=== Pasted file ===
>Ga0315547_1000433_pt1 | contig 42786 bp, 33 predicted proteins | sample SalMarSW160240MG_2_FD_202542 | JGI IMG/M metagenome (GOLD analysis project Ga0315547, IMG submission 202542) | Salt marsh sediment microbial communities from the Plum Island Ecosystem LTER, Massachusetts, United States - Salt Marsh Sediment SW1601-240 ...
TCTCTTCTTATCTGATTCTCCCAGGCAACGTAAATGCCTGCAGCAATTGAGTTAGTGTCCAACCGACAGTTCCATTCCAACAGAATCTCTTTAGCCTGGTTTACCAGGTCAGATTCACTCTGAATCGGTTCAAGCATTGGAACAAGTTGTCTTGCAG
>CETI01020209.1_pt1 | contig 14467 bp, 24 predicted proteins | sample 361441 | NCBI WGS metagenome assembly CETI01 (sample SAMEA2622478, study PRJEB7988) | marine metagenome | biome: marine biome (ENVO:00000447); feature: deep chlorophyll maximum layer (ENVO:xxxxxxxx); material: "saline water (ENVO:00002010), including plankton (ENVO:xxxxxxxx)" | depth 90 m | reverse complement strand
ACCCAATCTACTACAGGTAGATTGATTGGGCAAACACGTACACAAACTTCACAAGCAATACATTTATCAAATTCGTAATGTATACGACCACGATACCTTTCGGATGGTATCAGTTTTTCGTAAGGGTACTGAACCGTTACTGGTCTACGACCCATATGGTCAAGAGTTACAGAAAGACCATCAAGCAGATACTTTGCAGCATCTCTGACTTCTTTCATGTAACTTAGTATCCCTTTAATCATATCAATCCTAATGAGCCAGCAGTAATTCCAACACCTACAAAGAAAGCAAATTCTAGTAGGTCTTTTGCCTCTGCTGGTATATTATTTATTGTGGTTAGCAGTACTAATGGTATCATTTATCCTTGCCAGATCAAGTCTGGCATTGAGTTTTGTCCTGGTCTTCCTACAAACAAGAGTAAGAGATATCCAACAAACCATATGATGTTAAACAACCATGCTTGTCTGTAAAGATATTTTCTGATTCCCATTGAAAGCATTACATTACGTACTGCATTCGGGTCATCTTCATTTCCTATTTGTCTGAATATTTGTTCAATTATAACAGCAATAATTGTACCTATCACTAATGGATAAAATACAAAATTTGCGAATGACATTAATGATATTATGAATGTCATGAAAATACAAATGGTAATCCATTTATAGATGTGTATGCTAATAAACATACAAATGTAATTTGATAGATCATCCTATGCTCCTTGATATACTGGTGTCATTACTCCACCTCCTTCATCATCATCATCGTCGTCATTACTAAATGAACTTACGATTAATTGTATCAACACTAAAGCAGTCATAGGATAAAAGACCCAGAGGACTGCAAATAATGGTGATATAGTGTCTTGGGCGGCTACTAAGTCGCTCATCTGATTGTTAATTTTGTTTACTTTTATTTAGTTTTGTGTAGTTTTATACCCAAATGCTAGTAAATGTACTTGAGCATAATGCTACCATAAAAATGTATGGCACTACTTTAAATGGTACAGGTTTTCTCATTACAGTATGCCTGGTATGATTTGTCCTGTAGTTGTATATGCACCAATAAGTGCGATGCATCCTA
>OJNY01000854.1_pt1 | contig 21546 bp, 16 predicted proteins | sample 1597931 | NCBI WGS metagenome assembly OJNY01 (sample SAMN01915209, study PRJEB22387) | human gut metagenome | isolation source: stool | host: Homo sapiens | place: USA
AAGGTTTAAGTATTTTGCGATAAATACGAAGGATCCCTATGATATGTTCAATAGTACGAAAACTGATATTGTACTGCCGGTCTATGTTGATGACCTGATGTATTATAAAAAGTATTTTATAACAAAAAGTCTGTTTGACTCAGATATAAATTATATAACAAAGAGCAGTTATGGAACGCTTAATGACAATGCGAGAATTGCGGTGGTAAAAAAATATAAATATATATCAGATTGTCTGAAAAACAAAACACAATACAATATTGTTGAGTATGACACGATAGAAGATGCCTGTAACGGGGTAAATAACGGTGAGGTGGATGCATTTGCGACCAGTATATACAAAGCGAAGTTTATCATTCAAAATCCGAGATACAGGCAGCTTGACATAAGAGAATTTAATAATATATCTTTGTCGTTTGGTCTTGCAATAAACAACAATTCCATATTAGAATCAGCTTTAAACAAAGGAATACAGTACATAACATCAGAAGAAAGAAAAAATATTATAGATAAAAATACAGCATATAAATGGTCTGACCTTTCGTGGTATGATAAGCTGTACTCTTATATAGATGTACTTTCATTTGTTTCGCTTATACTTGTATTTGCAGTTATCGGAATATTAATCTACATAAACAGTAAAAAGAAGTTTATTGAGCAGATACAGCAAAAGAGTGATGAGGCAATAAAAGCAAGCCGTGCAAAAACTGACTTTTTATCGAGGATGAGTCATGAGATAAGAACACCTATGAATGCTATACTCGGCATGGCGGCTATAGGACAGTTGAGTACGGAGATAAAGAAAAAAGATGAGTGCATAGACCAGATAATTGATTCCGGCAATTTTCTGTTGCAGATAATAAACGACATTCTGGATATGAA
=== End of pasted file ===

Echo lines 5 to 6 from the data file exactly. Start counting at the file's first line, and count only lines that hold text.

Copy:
>OJNY01000854.1_pt1 | contig 21546 bp, 16 predicted proteins | sample 1597931 | NCBI WGS metagenome assembly OJNY01 (sample SAMN01915209, study PRJEB22387) | human gut metagenome | isolation source: stool | host: Homo sapiens | place: USA
AAGGTTTAAGTATTTTGCGATAAATACGAAGGATCCCTATGATATGTTCAATAGTACGAAAACTGATATTGTACTGCCGGTCTATGTTGATGACCTGATGTATTATAAAAAGTATTTTATAACAAAAAGTCTGTTTGACTCAGATATAAATTATATAACAAAGAGCAGTTATGGAACGCTTAATGACAATGCGAGAATTGCGGTGGTAAAAAAATATAAATATATATCAGATTGTCTGAAAAACAAAACACAATACAATATTGTTGAGTATGACACGATAGAAGATGCCTGTAACGGGGTAAATAACGGTGAGGTGGATGCATTTGCGACCAGTATATACAAAGCGAAGTTTATCATTCAAAATCCGAGATACAGGCAGCTTGACATAAGAGAATTTAATAATATATCTTTGTCGTTTGGTCTTGCAATAAACAACAATTCCATATTAGAATCAGCTTTAAACAAAGGAATACAGTACATAACATCAGAAGAAAGAAAAAATATTATAGATAAAAATACAGCATATAAATGGTCTGACCTTTCGTGGTATGATAAGCTGTACTCTTATATAGATGTACTTTCATTTGTTTCGCTTATACTTGTATTTGCAGTTATCGGAATATTAATCTACATAAACAGTAAAAAGAAGTTTATTGAGCAGATACAGCAAAAGAGTGATGAGGCAATAAAAGCAAGCCGTGCAAAAACTGACTTTTTATCGAGGATGAGTCATGAGATAAGAACACCTATGAATGCTATACTCGGCATGGCGGCTATAGGACAGTTGAGTACGGAGATAAAGAAAAAAGATGAGTGCATAGACCAGATAATTGATTCCGGCAATTTTCTGTTGCAGATAATAAACGACATTCTGGATATGAA